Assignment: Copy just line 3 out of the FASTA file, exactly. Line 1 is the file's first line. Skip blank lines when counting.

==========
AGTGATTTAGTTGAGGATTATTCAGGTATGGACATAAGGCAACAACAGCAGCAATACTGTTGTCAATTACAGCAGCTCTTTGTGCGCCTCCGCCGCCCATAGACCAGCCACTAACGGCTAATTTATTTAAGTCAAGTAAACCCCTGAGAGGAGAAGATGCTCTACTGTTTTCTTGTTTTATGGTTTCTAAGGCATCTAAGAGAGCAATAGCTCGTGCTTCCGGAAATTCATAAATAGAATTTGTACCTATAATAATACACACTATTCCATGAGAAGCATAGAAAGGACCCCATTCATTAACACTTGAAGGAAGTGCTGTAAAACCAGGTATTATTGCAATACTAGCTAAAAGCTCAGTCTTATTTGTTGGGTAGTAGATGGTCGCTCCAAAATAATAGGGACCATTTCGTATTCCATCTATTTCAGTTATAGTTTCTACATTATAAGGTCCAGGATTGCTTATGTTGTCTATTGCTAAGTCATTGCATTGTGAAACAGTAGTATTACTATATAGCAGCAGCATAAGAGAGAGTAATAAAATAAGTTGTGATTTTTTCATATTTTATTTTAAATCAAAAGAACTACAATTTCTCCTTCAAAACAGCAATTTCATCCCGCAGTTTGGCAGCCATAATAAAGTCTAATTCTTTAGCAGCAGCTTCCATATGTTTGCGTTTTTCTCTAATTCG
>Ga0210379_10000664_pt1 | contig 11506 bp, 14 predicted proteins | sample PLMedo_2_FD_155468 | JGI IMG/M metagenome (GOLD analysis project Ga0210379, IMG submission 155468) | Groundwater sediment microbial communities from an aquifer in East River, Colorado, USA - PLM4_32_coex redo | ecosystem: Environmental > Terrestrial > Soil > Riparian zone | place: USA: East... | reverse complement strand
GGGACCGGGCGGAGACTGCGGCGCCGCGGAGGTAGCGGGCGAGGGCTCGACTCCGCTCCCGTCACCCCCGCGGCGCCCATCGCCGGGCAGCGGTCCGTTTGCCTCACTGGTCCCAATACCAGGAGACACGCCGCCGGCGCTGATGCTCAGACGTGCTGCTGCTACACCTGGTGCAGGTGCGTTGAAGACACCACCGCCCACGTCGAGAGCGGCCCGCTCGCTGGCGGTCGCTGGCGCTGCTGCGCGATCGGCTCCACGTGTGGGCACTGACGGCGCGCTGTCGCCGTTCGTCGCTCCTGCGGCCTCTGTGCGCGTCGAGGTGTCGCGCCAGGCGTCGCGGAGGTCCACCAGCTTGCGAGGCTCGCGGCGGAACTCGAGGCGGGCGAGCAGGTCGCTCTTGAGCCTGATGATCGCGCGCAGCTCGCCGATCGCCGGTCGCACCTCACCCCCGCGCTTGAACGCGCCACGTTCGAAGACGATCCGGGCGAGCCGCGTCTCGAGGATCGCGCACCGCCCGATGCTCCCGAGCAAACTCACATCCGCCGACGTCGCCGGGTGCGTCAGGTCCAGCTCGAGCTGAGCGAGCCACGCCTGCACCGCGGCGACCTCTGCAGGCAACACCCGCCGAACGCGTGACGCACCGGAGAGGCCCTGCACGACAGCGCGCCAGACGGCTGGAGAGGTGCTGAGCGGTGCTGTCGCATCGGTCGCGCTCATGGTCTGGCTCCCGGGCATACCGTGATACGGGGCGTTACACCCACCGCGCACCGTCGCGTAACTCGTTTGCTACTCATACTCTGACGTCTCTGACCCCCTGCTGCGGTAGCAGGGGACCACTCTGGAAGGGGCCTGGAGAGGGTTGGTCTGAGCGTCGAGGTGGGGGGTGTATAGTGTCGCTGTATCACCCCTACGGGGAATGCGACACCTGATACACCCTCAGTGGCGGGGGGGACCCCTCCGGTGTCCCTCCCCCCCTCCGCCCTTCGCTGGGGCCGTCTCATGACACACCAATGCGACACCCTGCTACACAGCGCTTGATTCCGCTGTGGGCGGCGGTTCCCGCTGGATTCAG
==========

GGGACCGGGCGGAGACTGCGGCGCCGCGGAGGTAGCGGGCGAGGGCTCGACTCCGCTCCCGTCACCCCCGCGGCGCCCATCGCCGGGCAGCGGTCCGTTTGCCTCACTGGTCCCAATACCAGGAGACACGCCGCCGGCGCTGATGCTCAGACGTGCTGCTGCTACACCTGGTGCAGGTGCGTTGAAGACACCACCGCCCACGTCGAGAGCGGCCCGCTCGCTGGCGGTCGCTGGCGCTGCTGCGCGATCGGCTCCACGTGTGGGCACTGACGGCGCGCTGTCGCCGTTCGTCGCTCCTGCGGCCTCTGTGCGCGTCGAGGTGTCGCGCCAGGCGTCGCGGAGGTCCACCAGCTTGCGAGGCTCGCGGCGGAACTCGAGGCGGGCGAGCAGGTCGCTCTTGAGCCTGATGATCGCGCGCAGCTCGCCGATCGCCGGTCGCACCTCACCCCCGCGCTTGAACGCGCCACGTTCGAAGACGATCCGGGCGAGCCGCGTCTCGAGGATCGCGCACCGCCCGATGCTCCCGAGCAAACTCACATCCGCCGACGTCGCCGGGTGCGTCAGGTCCAGCTCGAGCTGAGCGAGCCACGCCTGCACCGCGGCGACCTCTGCAGGCAACACCCGCCGAACGCGTGACGCACCGGAGAGGCCCTGCACGACAGCGCGCCAGACGGCTGGAGAGGTGCTGAGCGGTGCTGTCGCATCGGTCGCGCTCATGGTCTGGCTCCCGGGCATACCGTGATACGGGGCGTTACACCCACCGCGCACCGTCGCGTAACTCGTTTGCTACTCATACTCTGACGTCTCTGACCCCCTGCTGCGGTAGCAGGGGACCACTCTGGAAGGGGCCTGGAGAGGGTTGGTCTGAGCGTCGAGGTGGGGGGTGTATAGTGTCGCTGTATCACCCCTACGGGGAATGCGACACCTGATACACCCTCAGTGGCGGGGGGGACCCCTCCGGTGTCCCTCCCCCCCTCCGCCCTTCGCTGGGGCCGTCTCATGACACACCAATGCGACACCCTGCTACACAGCGCTTGATTCCGCTGTGGGCGGCGGTTCCCGCTGGATTCAG